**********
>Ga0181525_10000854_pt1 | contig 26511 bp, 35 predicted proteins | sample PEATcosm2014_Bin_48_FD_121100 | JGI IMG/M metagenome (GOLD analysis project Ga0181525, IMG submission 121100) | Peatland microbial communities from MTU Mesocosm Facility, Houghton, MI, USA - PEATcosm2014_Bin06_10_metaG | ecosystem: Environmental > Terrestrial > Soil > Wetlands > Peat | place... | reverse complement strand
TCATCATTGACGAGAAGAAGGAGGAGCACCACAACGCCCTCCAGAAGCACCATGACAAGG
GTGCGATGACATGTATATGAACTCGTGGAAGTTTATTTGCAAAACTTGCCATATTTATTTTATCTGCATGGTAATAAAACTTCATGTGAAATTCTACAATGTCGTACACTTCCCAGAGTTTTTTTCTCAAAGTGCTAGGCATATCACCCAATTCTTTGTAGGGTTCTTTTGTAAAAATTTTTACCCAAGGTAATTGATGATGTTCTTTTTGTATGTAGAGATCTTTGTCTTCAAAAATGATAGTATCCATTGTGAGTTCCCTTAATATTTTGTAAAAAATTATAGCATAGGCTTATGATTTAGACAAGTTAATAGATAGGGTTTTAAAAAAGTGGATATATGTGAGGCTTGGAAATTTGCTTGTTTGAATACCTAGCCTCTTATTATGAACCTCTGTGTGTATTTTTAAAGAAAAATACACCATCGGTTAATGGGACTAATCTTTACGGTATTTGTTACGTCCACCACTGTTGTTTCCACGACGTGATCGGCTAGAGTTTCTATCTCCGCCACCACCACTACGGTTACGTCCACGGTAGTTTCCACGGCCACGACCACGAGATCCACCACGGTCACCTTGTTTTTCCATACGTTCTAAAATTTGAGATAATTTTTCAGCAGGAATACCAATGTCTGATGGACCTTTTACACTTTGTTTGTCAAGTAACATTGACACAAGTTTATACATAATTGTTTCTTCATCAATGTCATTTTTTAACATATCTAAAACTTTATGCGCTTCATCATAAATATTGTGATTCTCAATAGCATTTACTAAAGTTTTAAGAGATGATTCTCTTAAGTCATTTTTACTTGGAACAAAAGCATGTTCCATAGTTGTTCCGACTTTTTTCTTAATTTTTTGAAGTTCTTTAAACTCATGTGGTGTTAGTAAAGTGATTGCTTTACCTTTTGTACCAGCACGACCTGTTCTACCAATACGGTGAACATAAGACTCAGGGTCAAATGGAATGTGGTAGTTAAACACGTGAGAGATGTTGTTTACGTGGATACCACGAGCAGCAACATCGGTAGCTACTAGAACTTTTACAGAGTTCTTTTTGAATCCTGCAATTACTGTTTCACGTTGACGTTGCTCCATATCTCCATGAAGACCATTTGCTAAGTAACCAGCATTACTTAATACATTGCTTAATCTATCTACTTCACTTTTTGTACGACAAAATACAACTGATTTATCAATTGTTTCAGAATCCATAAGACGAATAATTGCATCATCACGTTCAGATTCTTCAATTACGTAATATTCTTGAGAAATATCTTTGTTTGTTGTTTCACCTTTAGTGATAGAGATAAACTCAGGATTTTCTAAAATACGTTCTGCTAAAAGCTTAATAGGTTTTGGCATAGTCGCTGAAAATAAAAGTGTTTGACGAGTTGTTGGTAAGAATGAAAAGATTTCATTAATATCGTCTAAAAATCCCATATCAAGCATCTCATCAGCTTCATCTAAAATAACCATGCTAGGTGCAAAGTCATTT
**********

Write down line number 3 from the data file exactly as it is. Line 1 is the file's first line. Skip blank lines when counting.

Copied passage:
GTGCGATGACATGTATATGAACTCGTGGAAGTTTATTTGCAAAACTTGCCATATTTATTTTATCTGCATGGTAATAAAACTTCATGTGAAATTCTACAATGTCGTACACTTCCCAGAGTTTTTTTCTCAAAGTGCTAGGCATATCACCCAATTCTTTGTAGGGTTCTTTTGTAAAAATTTTTACCCAAGGTAATTGATGATGTTCTTTTTGTATGTAGAGATCTTTGTCTTCAAAAATGATAGTATCCATTGTGAGTTCCCTTAATATTTTGTAAAAAATTATAGCATAGGCTTATGATTTAGACAAGTTAATAGATAGGGTTTTAAAAAAGTGGATATATGTGAGGCTTGGAAATTTGCTTGTTTGAATACCTAGCCTCTTATTATGAACCTCTGTGTGTATTTTTAAAGAAAAATACACCATCGGTTAATGGGACTAATCTTTACGGTATTTGTTACGTCCACCACTGTTGTTTCCACGACGTGATCGGCTAGAGTTTCTATCTCCGCCACCACCACTACGGTTACGTCCACGGTAGTTTCCACGGCCACGACCACGAGATCCACCACGGTCACCTTGTTTTTCCATACGTTCTAAAATTTGAGATAATTTTTCAGCAGGAATACCAATGTCTGATGGACCTTTTACACTTTGTTTGTCAAGTAACATTGACACAAGTTTATACATAATTGTTTCTTCATCAATGTCATTTTTTAACATATCTAAAACTTTATGCGCTTCATCATAAATATTGTGATTCTCAATAGCATTTACTAAAGTTTTAAGAGATGATTCTCTTAAGTCATTTTTACTTGGAACAAAAGCATGTTCCATAGTTGTTCCGACTTTTTTCTTAATTTTTTGAAGTTCTTTAAACTCATGTGGTGTTAGTAAAGTGATTGCTTTACCTTTTGTACCAGCACGACCTGTTCTACCAATACGGTGAACATAAGACTCAGGGTCAAATGGAATGTGGTAGTTAAACACGTGAGAGATGTTGTTTACGTGGATACCACGAGCAGCAACATCGGTAGCTACTAGAACTTTTACAGAGTTCTTTTTGAATCCTGCAATTACTGTTTCACGTTGACGTTGCTCCATATCTCCATGAAGACCATTTGCTAAGTAACCAGCATTACTTAATACATTGCTTAATCTATCTACTTCACTTTTTGTACGACAAAATACAACTGATTTATCAATTGTTTCAGAATCCATAAGACGAATAATTGCATCATCACGTTCAGATTCTTCAATTACGTAATATTCTTGAGAAATATCTTTGTTTGTTGTTTCACCTTTAGTGATAGAGATAAACTCAGGATTTTCTAAAATACGTTCTGCTAAAAGCTTAATAGGTTTTGGCATAGTCGCTGAAAATAAAAGTGTTTGACGAGTTGTTGGTAAGAATGAAAAGATTTCATTAATATCGTCTAAAAATCCCATATCAAGCATCTCATCAGCTTCATCTAAAATAACCATGCTAGGTGCAAAGTCATTT